CAS Multifactor Authentication with Duo Security

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As a rather common use case, the majority of CAS deployments that intend to turn on multifactor authentication support tend to do so via Duo Security. This is a quick and simplified guide to demonstrate an approach to that use case along with some additional explanations regarding specific multifactor triggers supported in CAS today.

Our task list is rather short:

  1. Configure LDAP authentication with CAS
  2. Trigger Duo Security for users who belong to the mfa-eligible group, indicated by the memberOf attribute on the LDAP user account.


Configuring Authentication

Prior to configuring multiple factors of authentication, we need to first establish a primary mode of validating credentials. To kill two birds with one stone [1], we are going to o address yet another common use case and keep things simple by sticking with LDAP authentication. The strategy here, as indicated by the CAS documentation, is to declare the intention/module in the build script and then configure the relevant cas.authn.ldap[x] settings for the directory server in use. Most commonly, that would translate into the following settings:

cas.authn.ldap[0].bindDn=cn=Directory Manager,dc=example,dc=org

Note that the method of authentication, whether on its own or using separate attribute repositories and queries must have the ability to resolve the needed attribute which will be used later by CAS to trigger multifactor authentication. For this context, the simplest way would be to let LDAP authentication retrieve the attribute directly from the directory server. The following setting allows us to do just that:


At this point in the authentication flow, we have established an authenticated subject that would be populated with fetched attribute memberOf.

Configuring Duo Security

Here, our task is to enable Duo Security in CAS. Practically, similar to the LDAP authentication configuration, this involves declaring the right module in the build and then providing specific Duo Security settings to CAS properties. Things such as the secret key, integration key, etc which should be provided by your Duo Security subscription. Most commonly, that would translate into the following settings:


At this point, we have enabled Duo Security and we just need to find a way to instruct CAS to route the authentication flow over to Duo Security in the appropriate condition. This is where triggers come into place.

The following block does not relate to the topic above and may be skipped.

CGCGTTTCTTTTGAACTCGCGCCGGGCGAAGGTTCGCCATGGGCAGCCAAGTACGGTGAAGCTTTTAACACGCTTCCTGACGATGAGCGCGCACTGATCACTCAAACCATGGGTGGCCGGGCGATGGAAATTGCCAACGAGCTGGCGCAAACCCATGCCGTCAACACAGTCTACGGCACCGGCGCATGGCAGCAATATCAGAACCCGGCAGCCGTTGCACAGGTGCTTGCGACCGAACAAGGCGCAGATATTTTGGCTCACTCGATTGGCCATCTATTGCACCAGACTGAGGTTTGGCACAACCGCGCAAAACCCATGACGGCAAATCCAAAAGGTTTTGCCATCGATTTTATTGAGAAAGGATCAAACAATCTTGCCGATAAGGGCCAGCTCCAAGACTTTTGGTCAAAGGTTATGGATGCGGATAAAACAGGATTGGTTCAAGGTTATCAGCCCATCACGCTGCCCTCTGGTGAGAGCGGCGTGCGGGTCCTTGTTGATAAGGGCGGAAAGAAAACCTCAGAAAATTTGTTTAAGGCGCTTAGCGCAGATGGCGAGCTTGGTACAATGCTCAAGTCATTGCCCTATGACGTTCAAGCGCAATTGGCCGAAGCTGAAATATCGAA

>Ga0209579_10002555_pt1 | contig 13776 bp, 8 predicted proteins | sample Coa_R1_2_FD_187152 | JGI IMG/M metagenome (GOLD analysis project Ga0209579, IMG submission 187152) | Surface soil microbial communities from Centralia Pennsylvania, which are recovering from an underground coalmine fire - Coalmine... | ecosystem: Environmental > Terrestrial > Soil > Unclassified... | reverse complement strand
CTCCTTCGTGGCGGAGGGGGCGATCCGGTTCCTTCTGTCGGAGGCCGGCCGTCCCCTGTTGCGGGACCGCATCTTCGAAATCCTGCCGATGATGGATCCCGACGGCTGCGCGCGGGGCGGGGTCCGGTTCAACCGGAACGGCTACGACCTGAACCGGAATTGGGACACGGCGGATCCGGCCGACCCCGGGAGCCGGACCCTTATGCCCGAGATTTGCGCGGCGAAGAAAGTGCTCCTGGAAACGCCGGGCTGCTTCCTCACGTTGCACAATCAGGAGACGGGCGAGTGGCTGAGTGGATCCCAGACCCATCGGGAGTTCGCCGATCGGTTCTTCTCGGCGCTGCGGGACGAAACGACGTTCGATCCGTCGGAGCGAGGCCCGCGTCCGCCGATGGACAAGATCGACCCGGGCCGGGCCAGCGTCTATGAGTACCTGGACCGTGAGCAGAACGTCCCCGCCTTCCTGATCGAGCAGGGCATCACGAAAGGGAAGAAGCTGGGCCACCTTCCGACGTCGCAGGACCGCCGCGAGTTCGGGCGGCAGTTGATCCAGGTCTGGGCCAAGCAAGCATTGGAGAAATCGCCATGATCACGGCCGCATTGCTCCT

Configuring Multifactor Authentication Triggers

The entire purpose of a trigger here is to detect a condition by which the authentication flow should be rerouted. There are a large number of triggers supported by CAS, all of which kick into action and behave all the same regardless of the multifactor authentication provider. Our task here is to build a special condition that activates multifactor authentication if any of the values assigned to the attribute memberOf contain the value mfa-eligible:


Notice that the conditions above do not indicate anything about Duo Security. If the above condition holds true, how does CAS know that the authentication flow should be routed to Duo Security?

Per the CAS documentation:

Trigger MFA based on a principal attribute(s) whose value(s) matches a regex pattern. Note that this behavior is only applicable if there is only a single MFA provider configured since that would allow CAS to know what provider to next activate.

In other words, if the above condition holds true and CAS is to route to a multifactor authentication flow, that would obviously be one supported and provided by Duo Security since that’s the only provider that is currently configured to CAS. Of course, if there are multiple providers available at runtime (i.e. Duo Security, YubiKey, etc) then we would need massage the condition since the automatic detection of the multifactor provider would not be immediately obvious…and that sort of thing would be outside the scope of this tutorial.


I hope this review was of some help to you and I am sure that both this post as well as the functionality it attempts to explain can be improved in any number of ways. Please feel free to engage and contribute as best as you can.

Misagh Moayyed

[1] No birds were harmed during the production of this blog post.

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